Homicide, Murder, and Manslaughter: What Do They Really Mean?

If you’re a fan of police procedurals like CSI or legal dramas like you’re probably familiar with hearing the terms homicide, murder, and manslaughter thrown about as investigators, prosecutors, criminal lawyers and detectives try to solve cases or defend the innocent. But what do these words actually mean, and what are their legal implications?

The taking of a human life is, alongside rape, considered to be one of the most serious crimes a person can commit. But as with everything else in life, things are rarely clear cut or morally unambiguous, which is one of the reasons legal systems recognize gradations of responsibility and intent.

This article will provide a gloss for the major categories of homicide, and discuss how these categories are applied to actual cases.

Homicide

In law, homicide is a general term that covers a range of different crimes, all of which involve the direct or indirect taking of a life.

In much the same way that “theft” can mean anything from snatching a purse to stealing a car, homicide names a category of offenses which range in severity.

Murder

Murder is a homicide that was undertaken with intent: one person caused the death of another, knowing that that is what they were doing and meaning to do it.

Legally, we speak of two “degrees” of murder, first and second.

  • First Degree: First degree murders are planned in advance, or happen during a hijacking, sexual assault (or sexual assault with a weapon), aggravated assault, kidnapping, forcible confinement, hostage situation, terrorism attack, or act of intimidation. The one exception to this is the murder of a police officer or firefighter, which is automatically treated as a first-degree offence regardless of the circumstances.
  • Second Degree: If it cannot be proved that a murder was planned in advance, it is treated as second-degree murder.

One of the reasons it is so important for people accused of murder to have proper legal representation is that a criminal lawyer like Jeff Reisman Law understands how the legal framework applies to a particular case, and can help ensure their client is not charged with a crime they did not commit.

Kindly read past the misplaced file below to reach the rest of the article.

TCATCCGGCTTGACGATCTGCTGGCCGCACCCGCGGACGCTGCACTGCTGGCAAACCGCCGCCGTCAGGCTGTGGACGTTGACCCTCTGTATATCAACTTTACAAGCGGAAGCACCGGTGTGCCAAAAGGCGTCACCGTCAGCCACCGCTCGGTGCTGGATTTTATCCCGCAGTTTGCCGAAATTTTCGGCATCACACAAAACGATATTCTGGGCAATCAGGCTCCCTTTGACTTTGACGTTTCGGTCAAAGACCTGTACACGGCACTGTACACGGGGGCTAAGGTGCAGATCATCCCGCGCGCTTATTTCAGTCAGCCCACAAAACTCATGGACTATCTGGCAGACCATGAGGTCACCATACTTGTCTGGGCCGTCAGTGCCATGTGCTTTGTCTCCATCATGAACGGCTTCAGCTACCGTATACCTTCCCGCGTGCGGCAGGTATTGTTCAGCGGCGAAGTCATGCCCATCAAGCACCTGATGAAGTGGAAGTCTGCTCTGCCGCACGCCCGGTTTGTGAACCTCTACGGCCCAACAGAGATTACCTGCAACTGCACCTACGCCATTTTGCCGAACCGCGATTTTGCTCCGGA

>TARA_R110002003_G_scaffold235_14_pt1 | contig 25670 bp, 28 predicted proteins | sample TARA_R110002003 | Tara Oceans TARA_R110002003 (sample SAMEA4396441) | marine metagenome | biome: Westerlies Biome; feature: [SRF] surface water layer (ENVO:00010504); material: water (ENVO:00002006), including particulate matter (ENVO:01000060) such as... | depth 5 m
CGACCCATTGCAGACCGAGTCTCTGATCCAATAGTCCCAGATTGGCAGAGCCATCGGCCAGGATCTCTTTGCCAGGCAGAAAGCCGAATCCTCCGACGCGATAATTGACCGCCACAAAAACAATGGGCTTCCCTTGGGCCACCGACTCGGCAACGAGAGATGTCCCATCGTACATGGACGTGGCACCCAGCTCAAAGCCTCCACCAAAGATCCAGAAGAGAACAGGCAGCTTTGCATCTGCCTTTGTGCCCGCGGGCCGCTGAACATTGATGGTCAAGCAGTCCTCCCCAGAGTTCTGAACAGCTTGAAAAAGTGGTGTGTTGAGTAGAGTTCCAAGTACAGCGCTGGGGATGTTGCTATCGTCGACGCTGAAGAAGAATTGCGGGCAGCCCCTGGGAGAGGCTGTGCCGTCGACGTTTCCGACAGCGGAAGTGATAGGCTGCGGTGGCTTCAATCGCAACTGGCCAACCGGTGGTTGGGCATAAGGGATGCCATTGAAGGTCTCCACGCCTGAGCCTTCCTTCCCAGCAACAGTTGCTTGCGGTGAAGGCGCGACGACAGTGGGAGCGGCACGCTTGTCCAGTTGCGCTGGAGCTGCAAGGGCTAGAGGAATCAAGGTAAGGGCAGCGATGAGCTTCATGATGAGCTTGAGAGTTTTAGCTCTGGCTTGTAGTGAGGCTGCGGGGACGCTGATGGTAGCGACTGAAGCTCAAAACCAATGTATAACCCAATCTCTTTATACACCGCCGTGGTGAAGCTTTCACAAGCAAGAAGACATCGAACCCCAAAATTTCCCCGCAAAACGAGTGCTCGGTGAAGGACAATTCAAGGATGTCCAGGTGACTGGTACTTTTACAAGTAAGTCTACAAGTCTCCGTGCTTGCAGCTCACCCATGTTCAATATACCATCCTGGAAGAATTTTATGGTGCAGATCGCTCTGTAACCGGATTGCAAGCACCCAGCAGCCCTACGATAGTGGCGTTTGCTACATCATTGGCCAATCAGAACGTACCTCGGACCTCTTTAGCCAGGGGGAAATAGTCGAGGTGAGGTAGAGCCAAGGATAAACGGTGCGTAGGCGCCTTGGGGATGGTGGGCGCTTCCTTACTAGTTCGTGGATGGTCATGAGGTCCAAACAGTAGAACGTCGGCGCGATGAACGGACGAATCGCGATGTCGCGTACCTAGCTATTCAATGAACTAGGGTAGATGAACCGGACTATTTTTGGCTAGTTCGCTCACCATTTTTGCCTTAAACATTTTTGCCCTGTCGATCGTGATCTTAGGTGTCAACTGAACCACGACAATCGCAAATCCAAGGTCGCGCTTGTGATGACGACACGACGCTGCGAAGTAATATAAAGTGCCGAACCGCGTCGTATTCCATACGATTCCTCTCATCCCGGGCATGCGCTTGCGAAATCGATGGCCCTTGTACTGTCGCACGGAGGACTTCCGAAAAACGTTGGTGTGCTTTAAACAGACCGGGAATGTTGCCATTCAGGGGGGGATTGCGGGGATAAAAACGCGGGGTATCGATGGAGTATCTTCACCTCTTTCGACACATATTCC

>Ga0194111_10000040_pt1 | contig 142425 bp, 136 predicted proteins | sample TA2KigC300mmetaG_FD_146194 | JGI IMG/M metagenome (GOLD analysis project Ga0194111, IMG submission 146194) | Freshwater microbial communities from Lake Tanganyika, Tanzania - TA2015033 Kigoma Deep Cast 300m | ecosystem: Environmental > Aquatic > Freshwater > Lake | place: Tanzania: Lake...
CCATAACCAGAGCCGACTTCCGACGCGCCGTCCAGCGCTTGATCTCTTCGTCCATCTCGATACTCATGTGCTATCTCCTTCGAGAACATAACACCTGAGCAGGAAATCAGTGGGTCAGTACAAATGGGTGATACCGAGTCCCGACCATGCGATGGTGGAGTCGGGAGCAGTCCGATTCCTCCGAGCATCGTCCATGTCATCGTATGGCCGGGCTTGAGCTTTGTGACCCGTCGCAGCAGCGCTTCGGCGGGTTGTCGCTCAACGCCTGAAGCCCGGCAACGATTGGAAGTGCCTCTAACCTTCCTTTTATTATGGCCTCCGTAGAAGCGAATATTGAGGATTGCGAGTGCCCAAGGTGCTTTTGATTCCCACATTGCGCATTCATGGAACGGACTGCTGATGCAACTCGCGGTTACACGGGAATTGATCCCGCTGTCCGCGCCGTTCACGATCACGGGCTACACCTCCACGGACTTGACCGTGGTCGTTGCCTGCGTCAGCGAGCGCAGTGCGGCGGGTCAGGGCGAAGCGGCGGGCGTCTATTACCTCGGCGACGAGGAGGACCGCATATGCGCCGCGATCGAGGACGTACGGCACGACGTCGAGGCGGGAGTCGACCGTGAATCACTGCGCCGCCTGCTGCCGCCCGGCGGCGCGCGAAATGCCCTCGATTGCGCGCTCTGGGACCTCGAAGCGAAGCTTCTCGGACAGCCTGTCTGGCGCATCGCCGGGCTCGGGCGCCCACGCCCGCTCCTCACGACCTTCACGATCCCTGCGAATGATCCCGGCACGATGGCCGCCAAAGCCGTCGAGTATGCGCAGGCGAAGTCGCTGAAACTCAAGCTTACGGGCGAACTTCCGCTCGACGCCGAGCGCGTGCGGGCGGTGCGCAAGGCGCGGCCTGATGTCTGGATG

Even when an acquittal isn’t possible, good legal defense can mean the difference between being convicted of murder in the first or second degree and being convicted of manslaughter.

Manslaughter

Manslaughter is murder without intent. As with murder, two types of manslaughter are recognized by law.

Unlawful Act Manslaughter occurs when a person commits an illegal and dangerous act and kills another person in the process, while Criminal Negligence Causing Death occurs when someone is guilty of negligent behavior that leads to the death of another (drunk driving leading to a fatal collision is one of the most common examples).  

While being charged with a crime like Criminal Negligence Causing Death is obviously less serious than being charged with First Degree Murder, all homicide charges require a careful defense from expert lawyers with a detailed knowledge of the law.

Any death is a tragedy, and it is only right that the court system treats cases involve homicide with the utmost rigor. But this is also why it is equally important that the person accused of such a crime be given a chance to clear their name with the help of a criminal lawyer.